This isn’t a hermit-advocacy notice, nor is it a cure-all for a creativity slump. Simply a note to suggest that incorporating moments of solitude into your everyday routine may be just the thing you need to shake up your creative process.
Endless comparisons and collaborations with other creators may have stunted your original thinking. Whether online media or a group work activity, your creative mind cannot breathe between the constant revisions and redirection spurred on by other people’s criticisms.
Let’s look as some of the reasons, how and why, you should bring a little more mindful solitude into your life.
Are you a daydreamer? An inventor? A Writer?Whatever your craft, time spent musing over it alone will bring about hidden pathways and secret doors you have been wandering past obliviously.
Better off Alone
For one, you feel less self-conscious when you’re alone; you have no one to perform to, no one to impress, or let down, or pander to.
It allows to you concentrate on the task in hand rather than what image of yourself you are projecting out into the world.
This frees up your creative impulses – you can present ideas, ponder over them for a while, then think them through to completion, all without the judgment of others.
That isn’t to say other people’s opinions aren’t helpful. However, the collaborative process is far more beneficial when you can bring your fully formed ideas to the table and be proud, rather than nervous, about what you’re preaching.
Susan Cain, author of the book ‘Quiet’ agrees that “Solitude is a crucial and underrated ingredient for creativity”.
It lets your ideas marinate, for as long as it is needed. Five minutes here, an hour commute there. The flexibility for, and abundance of, alone time is immense.
Where it is possible to intentionally turn down the stimuli, the outside voices, and distractions, a whole world full of self-awareness and reflection is available. Reflecting on your life throughout a creative pursuit can be a way of self-transformation. Introducing openness and authenticity into what you create, giving a higher value of meaning.
On Your Terms
Research by Dr Mihaly Csikszentmihalyi concluded that exceptional creators are more likely to be introverted.
But don’t get too big-headed. It is partially due to an introvert’s natural tendency to prefer the peace of their own company than the collaboration of group conversations.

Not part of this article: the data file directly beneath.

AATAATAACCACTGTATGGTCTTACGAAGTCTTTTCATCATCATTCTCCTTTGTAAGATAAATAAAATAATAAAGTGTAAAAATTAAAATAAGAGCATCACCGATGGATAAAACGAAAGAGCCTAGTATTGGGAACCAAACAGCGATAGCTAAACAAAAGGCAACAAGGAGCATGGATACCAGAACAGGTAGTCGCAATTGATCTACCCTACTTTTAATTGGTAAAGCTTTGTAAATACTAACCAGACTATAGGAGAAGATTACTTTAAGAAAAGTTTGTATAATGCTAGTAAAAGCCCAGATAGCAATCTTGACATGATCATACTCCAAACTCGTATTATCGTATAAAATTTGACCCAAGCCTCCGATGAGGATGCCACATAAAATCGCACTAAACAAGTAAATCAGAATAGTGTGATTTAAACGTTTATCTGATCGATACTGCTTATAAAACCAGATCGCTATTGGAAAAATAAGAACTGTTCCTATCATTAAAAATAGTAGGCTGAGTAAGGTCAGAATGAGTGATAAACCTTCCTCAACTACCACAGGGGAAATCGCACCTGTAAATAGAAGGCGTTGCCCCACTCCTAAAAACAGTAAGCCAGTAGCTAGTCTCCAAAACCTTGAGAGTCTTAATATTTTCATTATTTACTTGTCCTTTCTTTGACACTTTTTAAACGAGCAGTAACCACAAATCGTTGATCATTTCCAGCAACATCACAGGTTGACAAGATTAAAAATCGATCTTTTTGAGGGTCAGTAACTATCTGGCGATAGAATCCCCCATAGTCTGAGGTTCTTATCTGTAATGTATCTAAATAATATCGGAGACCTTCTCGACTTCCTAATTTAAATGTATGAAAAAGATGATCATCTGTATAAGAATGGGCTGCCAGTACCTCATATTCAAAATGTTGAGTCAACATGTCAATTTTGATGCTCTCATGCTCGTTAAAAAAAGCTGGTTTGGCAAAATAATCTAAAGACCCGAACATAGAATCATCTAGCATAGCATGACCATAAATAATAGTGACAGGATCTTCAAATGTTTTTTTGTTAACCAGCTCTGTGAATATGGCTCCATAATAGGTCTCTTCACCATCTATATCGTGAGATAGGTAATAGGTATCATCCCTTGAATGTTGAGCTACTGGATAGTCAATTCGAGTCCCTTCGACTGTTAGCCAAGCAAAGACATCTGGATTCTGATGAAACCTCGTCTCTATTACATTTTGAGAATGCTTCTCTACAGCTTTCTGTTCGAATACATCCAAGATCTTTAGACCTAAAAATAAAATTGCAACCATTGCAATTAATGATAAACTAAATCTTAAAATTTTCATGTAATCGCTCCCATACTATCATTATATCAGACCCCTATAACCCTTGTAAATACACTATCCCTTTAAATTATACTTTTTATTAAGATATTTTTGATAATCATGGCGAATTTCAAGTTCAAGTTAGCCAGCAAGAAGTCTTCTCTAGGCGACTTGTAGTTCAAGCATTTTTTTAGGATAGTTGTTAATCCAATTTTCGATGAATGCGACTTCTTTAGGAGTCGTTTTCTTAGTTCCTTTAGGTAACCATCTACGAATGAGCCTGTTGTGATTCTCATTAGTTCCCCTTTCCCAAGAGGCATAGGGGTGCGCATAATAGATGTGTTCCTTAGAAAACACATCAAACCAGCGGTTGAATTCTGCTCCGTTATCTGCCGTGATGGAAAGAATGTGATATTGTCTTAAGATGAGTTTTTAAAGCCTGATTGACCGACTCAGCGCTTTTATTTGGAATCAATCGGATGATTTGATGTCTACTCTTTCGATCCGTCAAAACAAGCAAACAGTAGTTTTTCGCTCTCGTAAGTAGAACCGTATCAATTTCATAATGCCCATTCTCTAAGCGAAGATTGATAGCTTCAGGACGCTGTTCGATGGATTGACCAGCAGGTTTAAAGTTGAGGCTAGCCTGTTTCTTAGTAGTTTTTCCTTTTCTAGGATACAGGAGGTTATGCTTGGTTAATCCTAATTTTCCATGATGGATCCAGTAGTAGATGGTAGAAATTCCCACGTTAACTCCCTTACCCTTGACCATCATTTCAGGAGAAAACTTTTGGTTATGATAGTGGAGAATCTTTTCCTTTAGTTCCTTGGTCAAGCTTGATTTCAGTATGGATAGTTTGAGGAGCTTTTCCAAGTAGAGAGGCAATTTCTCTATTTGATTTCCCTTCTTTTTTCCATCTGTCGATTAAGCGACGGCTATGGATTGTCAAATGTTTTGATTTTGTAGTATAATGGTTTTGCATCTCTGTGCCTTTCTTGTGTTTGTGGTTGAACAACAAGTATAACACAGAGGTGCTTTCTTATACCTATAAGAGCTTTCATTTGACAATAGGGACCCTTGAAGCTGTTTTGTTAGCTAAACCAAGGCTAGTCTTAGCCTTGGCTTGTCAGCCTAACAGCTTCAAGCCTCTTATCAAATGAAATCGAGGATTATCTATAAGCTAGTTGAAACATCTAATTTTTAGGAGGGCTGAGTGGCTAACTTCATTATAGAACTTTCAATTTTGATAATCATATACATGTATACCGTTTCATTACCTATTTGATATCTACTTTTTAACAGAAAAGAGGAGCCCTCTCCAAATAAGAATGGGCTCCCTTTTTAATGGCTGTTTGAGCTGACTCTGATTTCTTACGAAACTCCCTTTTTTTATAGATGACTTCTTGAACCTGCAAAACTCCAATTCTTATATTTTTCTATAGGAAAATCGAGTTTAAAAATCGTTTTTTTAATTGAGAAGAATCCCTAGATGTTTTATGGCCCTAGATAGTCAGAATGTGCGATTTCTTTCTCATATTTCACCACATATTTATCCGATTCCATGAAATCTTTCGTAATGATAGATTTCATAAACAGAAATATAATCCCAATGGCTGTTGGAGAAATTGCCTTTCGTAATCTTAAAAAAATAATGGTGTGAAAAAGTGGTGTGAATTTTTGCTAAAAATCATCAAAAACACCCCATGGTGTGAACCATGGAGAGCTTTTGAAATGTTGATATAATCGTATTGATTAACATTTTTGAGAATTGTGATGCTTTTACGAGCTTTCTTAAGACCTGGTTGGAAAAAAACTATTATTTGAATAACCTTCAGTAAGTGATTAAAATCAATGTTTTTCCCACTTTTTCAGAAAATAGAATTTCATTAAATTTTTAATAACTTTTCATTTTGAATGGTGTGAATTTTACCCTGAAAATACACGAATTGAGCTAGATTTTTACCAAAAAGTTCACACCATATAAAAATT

It is important to note, however, that this doesn’t mean all introverts like to be alone.
Less stimulated? Perhaps. An introvert’s primary source of energy comes from introspective processes, preferring less stimulation than our extrovert counterparts. A scenario that might drive extroverts completely loopy with restlessness may be serene to introverts.
But solitude has an adjustment period. As Jean-Paul Sartre says: “If you are lonely when you’re alone, you are in bad company”.
When planning time alone it is important to remember your intentions to feel in control and avoid appearing antisocial. Set a time, and time limit, remembering that humans are social creatures.
Make Solitude Sacred
There’s some fun in it too. An element of choice and self-indulgence.
It is down to you whether you spend this alone time doing something you like or even not doing anything at all. (see: classic forms of meditation)
Make it sacred, and make it a habit.
Solitude should be mindful to be effective, it should be intentional to be enjoyable, and it should be consistently practised to be rewarding.
Now that isn’t to say you have to make like a Buddhist monk; all ‘ohms’, crossed legs and zen.
Keep it simple. Take a long walk around a new part of town, explore a museum, watch a sunset, take a mini-break! You get the picture, do whatever you like, but do it alone.
The novelty of experiencing something unfamiliar in solitude may spur on a kind of eureka moment. With the mental space to process the present moment, just you and what you’re experiencing is an underappreciated tool for creativity.
There’s a reason for the cliche that you always think of your best ideas in the shower. The unconscious routine, mindlessly washing your body and hair, that you do day-in-day-out, lets your mind wander unrestrained.
In this state, your mind is free to uncover solutions and inspirations that you were straining too hard to find in other, more stimulated, scenarios.